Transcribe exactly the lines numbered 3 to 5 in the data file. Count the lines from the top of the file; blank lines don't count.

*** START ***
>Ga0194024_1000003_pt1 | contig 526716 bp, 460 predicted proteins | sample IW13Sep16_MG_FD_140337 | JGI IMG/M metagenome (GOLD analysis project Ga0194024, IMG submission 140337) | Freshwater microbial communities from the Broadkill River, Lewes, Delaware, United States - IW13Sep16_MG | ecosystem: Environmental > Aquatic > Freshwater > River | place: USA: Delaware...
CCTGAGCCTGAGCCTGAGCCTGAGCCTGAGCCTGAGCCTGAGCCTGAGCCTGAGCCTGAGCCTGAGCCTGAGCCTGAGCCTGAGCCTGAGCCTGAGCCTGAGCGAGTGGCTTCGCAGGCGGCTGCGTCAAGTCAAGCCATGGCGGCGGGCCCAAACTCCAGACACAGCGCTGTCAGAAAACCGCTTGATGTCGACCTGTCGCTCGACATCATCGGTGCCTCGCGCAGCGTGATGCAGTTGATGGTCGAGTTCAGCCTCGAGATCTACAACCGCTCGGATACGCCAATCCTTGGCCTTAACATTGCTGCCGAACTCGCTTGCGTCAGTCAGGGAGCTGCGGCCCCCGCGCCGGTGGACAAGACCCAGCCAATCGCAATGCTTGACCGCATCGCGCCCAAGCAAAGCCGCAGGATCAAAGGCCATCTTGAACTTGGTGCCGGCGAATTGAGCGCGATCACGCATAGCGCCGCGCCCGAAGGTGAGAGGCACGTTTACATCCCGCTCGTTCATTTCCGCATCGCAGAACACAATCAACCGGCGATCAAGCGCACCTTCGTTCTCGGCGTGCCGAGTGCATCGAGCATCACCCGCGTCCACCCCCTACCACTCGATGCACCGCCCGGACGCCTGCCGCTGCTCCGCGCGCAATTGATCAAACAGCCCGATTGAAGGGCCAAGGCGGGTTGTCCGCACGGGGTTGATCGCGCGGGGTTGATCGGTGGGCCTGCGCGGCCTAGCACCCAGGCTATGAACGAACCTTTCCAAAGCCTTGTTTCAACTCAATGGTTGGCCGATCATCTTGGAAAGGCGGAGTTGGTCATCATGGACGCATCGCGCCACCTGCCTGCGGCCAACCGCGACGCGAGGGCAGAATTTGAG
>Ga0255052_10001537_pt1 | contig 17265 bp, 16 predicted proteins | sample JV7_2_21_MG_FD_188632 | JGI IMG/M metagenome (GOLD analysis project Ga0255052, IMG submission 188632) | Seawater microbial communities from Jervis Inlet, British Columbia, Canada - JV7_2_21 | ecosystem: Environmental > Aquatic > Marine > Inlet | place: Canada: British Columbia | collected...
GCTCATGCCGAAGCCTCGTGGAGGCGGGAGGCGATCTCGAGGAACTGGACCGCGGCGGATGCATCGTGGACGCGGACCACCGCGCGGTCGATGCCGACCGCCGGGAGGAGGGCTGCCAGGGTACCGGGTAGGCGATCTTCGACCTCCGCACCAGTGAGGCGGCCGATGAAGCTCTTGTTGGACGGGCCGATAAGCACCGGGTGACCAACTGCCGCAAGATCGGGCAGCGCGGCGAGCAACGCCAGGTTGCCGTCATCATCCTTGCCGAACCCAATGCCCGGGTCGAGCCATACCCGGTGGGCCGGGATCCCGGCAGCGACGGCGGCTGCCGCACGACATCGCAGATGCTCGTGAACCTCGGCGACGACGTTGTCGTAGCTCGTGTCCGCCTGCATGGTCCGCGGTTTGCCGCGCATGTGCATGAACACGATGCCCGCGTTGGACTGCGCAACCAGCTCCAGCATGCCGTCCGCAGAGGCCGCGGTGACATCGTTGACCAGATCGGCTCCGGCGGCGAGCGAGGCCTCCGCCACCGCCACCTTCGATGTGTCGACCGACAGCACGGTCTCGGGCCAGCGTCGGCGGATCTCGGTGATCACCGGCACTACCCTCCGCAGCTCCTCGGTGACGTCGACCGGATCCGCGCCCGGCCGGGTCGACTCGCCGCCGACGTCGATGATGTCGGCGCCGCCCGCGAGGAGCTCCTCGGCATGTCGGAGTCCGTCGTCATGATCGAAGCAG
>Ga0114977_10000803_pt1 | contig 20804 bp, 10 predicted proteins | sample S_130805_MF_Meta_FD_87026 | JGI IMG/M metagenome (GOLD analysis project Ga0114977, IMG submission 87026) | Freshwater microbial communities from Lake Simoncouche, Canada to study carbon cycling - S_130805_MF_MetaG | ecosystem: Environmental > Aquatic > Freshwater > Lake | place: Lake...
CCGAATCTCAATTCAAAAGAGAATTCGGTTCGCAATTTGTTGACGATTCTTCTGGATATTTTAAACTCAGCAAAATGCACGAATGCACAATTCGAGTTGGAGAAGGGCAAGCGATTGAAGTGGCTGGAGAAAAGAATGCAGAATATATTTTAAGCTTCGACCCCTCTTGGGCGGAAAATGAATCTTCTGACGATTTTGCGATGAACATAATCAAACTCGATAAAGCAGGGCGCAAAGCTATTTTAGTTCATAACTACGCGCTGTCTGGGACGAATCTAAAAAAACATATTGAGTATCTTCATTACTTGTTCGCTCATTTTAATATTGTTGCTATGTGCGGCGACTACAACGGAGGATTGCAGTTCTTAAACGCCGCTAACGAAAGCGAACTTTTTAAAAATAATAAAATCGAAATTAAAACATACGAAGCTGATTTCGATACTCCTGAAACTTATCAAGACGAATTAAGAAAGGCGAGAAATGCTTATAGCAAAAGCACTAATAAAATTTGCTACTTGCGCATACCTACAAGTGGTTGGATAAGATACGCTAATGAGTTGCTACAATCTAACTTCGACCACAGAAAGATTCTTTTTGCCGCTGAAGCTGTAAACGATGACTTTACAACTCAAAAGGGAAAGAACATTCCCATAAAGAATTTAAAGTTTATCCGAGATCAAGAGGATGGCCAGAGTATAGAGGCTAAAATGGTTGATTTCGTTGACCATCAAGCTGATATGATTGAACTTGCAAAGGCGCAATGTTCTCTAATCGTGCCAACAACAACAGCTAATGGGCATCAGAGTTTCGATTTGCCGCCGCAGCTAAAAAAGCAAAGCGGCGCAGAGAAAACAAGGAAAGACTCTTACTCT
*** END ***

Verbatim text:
>Ga0255052_10001537_pt1 | contig 17265 bp, 16 predicted proteins | sample JV7_2_21_MG_FD_188632 | JGI IMG/M metagenome (GOLD analysis project Ga0255052, IMG submission 188632) | Seawater microbial communities from Jervis Inlet, British Columbia, Canada - JV7_2_21 | ecosystem: Environmental > Aquatic > Marine > Inlet | place: Canada: British Columbia | collected...
GCTCATGCCGAAGCCTCGTGGAGGCGGGAGGCGATCTCGAGGAACTGGACCGCGGCGGATGCATCGTGGACGCGGACCACCGCGCGGTCGATGCCGACCGCCGGGAGGAGGGCTGCCAGGGTACCGGGTAGGCGATCTTCGACCTCCGCACCAGTGAGGCGGCCGATGAAGCTCTTGTTGGACGGGCCGATAAGCACCGGGTGACCAACTGCCGCAAGATCGGGCAGCGCGGCGAGCAACGCCAGGTTGCCGTCATCATCCTTGCCGAACCCAATGCCCGGGTCGAGCCATACCCGGTGGGCCGGGATCCCGGCAGCGACGGCGGCTGCCGCACGACATCGCAGATGCTCGTGAACCTCGGCGACGACGTTGTCGTAGCTCGTGTCCGCCTGCATGGTCCGCGGTTTGCCGCGCATGTGCATGAACACGATGCCCGCGTTGGACTGCGCAACCAGCTCCAGCATGCCGTCCGCAGAGGCCGCGGTGACATCGTTGACCAGATCGGCTCCGGCGGCGAGCGAGGCCTCCGCCACCGCCACCTTCGATGTGTCGACCGACAGCACGGTCTCGGGCCAGCGTCGGCGGATCTCGGTGATCACCGGCACTACCCTCCGCAGCTCCTCGGTGACGTCGACCGGATCCGCGCCCGGCCGGGTCGACTCGCCGCCGACGTCGATGATGTCGGCGCCGCCCGCGAGGAGCTCCTCGGCATGTCGGAGTCCGTCGTCATGATCGAAGCAG
>Ga0114977_10000803_pt1 | contig 20804 bp, 10 predicted proteins | sample S_130805_MF_Meta_FD_87026 | JGI IMG/M metagenome (GOLD analysis project Ga0114977, IMG submission 87026) | Freshwater microbial communities from Lake Simoncouche, Canada to study carbon cycling - S_130805_MF_MetaG | ecosystem: Environmental > Aquatic > Freshwater > Lake | place: Lake...